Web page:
Playing Earnings Like Market Makers
This is one of those weeks when traders might look at the charts in this wild market and say, “I got nothing.”
What to do?
Consider the possibility of using options to trade earnings.
Companies typically report earnings every quarter, although these reports can be presented throughout the year because not all companies report at the same time of year, i.e. April/July/October/January.
How do you start trading earnings now?
The key is targeting trades while limiting risk because earnings reports can twist and turn price action more so than expected. Any opportunity for great reward — earnings trades — comes with increased risk.
Simpler’s traders don’t trade “naked” during earnings — buying a put or call through an earnings report and hoping for a home run.
Knowing how the market views earnings is very important. The market makers have already priced in an expected earnings move. Popular stocks like Big Tech (Microsoft, Apple, Facebook) will have an expected range of movement based on the assessment of market makers.
Consider that Facebook recently reported earnings recently and the expected move was $15. So if a trader bought calls and the stock moved $8, the trade was a loss because the market makers priced in a $15 move.
Many traders are unaware of how this plays out, and they lose money.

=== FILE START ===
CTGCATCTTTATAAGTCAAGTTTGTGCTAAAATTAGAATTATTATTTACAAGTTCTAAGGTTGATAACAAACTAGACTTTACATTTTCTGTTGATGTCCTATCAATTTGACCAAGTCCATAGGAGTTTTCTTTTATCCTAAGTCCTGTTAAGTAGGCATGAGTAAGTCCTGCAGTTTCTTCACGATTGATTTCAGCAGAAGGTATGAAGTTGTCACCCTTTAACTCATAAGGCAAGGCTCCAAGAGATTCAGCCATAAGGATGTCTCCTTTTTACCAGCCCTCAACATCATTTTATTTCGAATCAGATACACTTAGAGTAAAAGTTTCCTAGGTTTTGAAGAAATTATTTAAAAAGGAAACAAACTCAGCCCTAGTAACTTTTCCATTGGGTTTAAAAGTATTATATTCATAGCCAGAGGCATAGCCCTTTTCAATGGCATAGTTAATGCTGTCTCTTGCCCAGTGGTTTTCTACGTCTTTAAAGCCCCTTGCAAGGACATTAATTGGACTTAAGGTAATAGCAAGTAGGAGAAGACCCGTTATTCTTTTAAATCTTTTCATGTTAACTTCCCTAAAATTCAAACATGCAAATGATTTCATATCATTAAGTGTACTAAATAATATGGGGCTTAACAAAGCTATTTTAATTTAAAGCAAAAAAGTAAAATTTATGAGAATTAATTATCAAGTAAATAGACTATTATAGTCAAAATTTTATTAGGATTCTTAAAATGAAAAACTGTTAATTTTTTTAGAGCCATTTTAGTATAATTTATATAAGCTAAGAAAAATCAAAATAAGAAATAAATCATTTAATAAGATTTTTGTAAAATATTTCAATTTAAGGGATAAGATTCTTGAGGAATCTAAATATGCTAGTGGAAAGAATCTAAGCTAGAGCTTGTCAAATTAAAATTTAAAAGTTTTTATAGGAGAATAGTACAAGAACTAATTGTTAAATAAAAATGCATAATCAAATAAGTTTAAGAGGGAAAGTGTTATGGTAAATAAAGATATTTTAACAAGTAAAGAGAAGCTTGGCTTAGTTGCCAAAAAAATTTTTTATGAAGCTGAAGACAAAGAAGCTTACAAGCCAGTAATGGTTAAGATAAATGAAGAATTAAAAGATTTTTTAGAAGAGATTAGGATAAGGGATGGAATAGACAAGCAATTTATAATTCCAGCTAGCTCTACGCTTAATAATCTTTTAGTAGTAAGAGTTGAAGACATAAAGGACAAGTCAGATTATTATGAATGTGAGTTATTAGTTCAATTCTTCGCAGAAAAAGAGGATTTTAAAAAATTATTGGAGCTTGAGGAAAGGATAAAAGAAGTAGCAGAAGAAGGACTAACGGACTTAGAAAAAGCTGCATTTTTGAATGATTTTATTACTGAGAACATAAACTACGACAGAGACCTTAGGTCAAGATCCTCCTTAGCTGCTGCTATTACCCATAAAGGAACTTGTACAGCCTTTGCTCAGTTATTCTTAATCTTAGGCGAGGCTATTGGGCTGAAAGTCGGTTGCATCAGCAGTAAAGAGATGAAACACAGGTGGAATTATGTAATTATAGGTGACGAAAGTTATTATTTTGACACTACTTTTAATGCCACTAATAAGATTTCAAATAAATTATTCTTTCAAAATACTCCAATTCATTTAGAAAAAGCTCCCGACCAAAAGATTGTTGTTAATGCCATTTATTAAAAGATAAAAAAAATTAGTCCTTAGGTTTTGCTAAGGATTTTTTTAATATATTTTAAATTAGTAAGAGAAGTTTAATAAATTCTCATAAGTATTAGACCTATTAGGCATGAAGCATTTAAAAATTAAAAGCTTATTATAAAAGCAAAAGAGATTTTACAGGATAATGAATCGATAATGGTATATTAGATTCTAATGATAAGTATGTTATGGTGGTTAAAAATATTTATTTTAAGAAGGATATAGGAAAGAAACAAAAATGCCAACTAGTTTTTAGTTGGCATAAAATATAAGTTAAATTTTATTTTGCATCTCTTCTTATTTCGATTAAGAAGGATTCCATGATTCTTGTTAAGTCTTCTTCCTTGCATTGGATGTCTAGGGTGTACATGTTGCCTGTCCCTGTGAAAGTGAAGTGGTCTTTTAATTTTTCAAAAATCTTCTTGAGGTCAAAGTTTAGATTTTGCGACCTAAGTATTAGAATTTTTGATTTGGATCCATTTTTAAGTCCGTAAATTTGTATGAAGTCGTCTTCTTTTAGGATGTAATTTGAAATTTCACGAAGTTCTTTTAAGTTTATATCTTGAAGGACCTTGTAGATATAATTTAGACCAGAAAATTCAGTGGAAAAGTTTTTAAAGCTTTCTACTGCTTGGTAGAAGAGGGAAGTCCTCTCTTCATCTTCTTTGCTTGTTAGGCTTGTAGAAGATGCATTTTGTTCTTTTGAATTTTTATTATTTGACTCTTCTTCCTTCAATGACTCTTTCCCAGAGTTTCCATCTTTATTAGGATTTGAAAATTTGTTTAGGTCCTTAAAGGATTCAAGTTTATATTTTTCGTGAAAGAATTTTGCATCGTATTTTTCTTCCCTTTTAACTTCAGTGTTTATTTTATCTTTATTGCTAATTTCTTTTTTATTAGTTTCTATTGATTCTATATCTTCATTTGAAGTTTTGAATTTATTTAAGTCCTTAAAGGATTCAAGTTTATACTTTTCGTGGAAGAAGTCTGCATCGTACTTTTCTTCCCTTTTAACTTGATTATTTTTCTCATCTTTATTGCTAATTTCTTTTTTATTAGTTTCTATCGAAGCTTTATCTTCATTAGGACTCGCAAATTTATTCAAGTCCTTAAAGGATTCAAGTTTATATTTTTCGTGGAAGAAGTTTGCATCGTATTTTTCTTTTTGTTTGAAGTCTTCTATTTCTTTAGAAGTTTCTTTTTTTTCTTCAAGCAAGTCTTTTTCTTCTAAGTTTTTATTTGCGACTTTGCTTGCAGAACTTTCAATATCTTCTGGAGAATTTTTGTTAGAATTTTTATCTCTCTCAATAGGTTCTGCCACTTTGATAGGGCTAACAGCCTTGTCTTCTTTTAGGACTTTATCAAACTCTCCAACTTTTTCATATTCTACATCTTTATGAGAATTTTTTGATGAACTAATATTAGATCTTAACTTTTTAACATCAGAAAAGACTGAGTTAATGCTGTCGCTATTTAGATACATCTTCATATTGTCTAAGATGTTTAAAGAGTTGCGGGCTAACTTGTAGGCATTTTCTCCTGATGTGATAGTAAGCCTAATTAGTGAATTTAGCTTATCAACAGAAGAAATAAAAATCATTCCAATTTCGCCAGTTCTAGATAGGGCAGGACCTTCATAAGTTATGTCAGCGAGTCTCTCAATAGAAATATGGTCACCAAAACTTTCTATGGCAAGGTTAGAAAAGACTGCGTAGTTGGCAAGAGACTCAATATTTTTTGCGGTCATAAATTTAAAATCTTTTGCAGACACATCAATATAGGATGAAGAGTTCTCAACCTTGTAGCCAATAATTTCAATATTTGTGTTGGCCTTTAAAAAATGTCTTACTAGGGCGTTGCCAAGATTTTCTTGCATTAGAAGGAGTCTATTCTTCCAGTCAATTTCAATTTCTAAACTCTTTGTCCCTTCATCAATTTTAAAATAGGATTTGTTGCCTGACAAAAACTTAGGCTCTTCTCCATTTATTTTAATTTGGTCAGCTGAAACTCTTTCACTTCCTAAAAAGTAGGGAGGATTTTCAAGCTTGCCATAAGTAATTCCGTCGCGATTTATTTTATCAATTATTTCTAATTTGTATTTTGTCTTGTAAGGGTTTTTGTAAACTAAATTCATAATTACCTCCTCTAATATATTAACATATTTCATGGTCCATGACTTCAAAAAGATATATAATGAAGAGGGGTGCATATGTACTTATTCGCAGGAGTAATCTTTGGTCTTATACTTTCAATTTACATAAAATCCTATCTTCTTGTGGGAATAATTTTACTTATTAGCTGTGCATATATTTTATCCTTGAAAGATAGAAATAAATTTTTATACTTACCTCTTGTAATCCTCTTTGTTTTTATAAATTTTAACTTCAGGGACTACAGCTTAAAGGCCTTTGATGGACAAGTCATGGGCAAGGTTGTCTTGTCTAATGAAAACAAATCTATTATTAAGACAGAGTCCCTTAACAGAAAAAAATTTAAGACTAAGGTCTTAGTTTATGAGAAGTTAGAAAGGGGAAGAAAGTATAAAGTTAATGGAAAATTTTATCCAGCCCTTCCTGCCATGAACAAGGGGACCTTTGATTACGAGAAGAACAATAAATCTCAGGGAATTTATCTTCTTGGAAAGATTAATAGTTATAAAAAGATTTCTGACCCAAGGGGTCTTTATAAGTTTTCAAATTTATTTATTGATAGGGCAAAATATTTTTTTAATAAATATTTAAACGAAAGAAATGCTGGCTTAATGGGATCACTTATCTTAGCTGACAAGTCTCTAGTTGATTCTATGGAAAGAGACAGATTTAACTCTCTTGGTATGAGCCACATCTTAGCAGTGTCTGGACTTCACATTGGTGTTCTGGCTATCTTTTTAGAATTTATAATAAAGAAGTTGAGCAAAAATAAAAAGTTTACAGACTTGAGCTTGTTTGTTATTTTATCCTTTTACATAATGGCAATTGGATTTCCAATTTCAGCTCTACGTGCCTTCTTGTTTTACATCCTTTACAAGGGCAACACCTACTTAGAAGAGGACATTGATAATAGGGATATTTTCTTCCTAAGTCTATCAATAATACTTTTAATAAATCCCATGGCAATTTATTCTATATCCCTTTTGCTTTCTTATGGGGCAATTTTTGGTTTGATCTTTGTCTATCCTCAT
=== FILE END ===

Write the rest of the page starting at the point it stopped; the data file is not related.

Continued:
Something else can also lighten the trading wallet.
A company might announce stellar earnings, but the stock price still goes down. How does that happen? You have to understand that the market expected a different outcome.
This is why buying calls or puts and holding through earnings is a risky proposition. Sure, every now and then a trader might get a big home run with this play, but it’s not a consistent strategy.
Simpler’s traders focus on the goal of creating an equity curve that goes up from the lower left of the computer screen to the right (an uptrending account balance). To do this, consistency is needed in trading.
Placing high-risk bets on earnings doesn't help achieve that uptrending equity curve.
When it comes to earnings, Simpler’s traders work setups that are on the same side as the market makers. They do this by selling a call credit spread or selling a put credit spread (as opposed to buying a call or buying a put).
When earnings reports are released, the stocks can have their crazy movement. And if that price action is within the expected move, the spreads are set up to make money.
The key is to structure earnings trades as a spread. While this setup limits potential profit, it also strictly limits risk.
Singles and doubles during earnings have the potential for consistent gains vs. swinging for the fences.
We Saw: Roller coaster rebound after market losses Monday —
- Politicians celebrate more spending to “fight inflation”
- Bitcoin pullback erases gains for the year so far
- Sales of pricey space tourist flights keep growing
We’re Watching: Very little, staying out of the fray —
- Fiery debate on whether popular stocks are overvalued
- For any squeezes that reveal an edge
- Possible pivot to earnings trades with an advantage